Indian Health Minister Urges Novartis To Withdraw Case Against Country’s Drug Patents Act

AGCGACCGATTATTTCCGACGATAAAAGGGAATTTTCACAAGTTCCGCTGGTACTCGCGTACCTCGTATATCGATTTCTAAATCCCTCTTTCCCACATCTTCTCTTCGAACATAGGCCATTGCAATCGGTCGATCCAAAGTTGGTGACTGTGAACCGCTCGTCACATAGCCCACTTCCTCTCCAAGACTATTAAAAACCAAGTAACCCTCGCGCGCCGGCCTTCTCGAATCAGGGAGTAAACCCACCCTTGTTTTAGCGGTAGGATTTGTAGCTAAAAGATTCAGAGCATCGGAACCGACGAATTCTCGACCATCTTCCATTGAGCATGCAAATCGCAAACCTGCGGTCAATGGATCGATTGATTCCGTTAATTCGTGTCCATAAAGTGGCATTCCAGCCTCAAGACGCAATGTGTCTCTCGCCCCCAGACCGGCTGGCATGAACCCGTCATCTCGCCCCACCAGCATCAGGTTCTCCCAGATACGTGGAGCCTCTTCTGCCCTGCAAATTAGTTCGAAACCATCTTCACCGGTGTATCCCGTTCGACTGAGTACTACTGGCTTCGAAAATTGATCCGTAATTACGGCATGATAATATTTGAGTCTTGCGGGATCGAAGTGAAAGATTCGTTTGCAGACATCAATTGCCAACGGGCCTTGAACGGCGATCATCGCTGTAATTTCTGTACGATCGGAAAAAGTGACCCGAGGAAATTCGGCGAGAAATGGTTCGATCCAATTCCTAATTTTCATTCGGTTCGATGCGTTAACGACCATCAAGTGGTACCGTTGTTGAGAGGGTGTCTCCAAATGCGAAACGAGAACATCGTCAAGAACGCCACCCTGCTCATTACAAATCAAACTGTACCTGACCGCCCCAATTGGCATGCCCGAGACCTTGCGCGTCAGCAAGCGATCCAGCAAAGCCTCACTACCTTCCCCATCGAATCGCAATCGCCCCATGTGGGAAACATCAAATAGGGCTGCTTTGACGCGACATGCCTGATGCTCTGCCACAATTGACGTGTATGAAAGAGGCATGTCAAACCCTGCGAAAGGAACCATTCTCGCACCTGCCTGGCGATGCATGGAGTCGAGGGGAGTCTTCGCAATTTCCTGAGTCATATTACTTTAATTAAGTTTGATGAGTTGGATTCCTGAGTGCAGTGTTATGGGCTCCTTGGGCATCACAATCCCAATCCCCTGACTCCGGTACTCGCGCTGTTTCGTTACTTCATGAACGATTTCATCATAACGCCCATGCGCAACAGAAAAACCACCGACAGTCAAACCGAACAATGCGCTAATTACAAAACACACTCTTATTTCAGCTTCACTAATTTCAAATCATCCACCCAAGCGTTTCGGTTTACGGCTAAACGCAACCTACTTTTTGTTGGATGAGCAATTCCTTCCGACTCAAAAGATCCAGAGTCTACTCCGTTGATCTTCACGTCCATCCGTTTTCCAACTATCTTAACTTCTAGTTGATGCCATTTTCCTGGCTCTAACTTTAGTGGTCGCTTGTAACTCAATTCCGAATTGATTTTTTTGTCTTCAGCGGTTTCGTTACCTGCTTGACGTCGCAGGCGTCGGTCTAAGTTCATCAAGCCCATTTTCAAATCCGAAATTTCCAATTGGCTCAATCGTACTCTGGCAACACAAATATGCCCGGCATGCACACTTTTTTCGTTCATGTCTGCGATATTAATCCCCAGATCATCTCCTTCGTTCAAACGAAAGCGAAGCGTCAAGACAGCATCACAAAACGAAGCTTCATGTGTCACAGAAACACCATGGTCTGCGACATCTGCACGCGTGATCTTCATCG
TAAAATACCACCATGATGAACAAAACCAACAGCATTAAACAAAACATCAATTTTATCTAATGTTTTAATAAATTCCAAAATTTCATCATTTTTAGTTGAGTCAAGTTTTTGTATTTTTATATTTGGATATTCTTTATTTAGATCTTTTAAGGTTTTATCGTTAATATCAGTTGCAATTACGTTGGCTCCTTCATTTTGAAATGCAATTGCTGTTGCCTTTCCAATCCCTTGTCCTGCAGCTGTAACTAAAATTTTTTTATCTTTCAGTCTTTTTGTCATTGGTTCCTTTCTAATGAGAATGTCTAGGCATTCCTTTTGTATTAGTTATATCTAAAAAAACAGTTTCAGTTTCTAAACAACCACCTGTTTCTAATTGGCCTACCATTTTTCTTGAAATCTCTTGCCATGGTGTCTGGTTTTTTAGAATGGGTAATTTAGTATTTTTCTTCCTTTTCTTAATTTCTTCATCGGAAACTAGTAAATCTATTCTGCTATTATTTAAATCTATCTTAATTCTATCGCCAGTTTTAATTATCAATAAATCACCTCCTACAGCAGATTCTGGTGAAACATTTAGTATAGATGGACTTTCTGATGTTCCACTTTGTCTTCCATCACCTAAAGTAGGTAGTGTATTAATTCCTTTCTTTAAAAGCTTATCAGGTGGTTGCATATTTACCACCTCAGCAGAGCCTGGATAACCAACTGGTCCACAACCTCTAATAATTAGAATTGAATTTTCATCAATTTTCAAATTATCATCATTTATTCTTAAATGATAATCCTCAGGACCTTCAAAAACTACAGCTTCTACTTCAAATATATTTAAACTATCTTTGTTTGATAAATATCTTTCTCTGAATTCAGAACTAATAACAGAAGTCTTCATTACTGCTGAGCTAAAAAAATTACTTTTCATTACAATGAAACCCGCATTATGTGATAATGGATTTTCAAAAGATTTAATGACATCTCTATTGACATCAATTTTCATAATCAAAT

Over concern that the global supply of low-cost antiretroviral drugs could be disrupted, Indian Health Minister Anbumani Ramadoss on Tuesday urged pharmaceutical company Novartis to withdraw its challenge to a section of India's Patents Act that aims to restrict certain kinds of patents, Reuters reports (Zaheer, Reuters, 4/10). A two-judge panel of a court in Chennai, India, last week reserved its verdict in a case brought by Novartis against a section of India's Patents Act that aims to restrict certain kinds of patents. Novartis also brought a civil lawsuit against the Indian government after the country in January 2006 rejected the company's attempt to patent a new version of its leukemia drug Gleevec on the basis that the drug is a new formulation of an existing drug. India's patent law, which went into effect in January 2005, allows patents for products that are new inventions developed after 1995, when India joined the World Trade Organization, or for an updated drug that exhibits improved efficacy. Although some Indian drug companies and groups say that Gleevec is a new formulation of a drug developed before 1995, Novartis says that it is an improved drug. If Novartis wins the case, it potentially could set a precedent for other pharmaceutical companies seeking patent protection for drugs, including antiretrovirals, some HIV/AIDS advocates have said. The panel did not set a date when it will announce its verdict in the case (Kaiser Daily HIV/AIDS Report, 4/6). Ramadoss on Tuesday said that the government could be forced to issue a compulsory license to produce vital drugs if it is decided to be in the public's interest. "India has not used compulsory licensing so far," Ramadoss said, adding, "So we shouldn't be pushed toward that" (Reuters, 4/10).This is part of the Morning Briefing, a summary of health policy coverage from major news organizations. Sign up for an email subscription.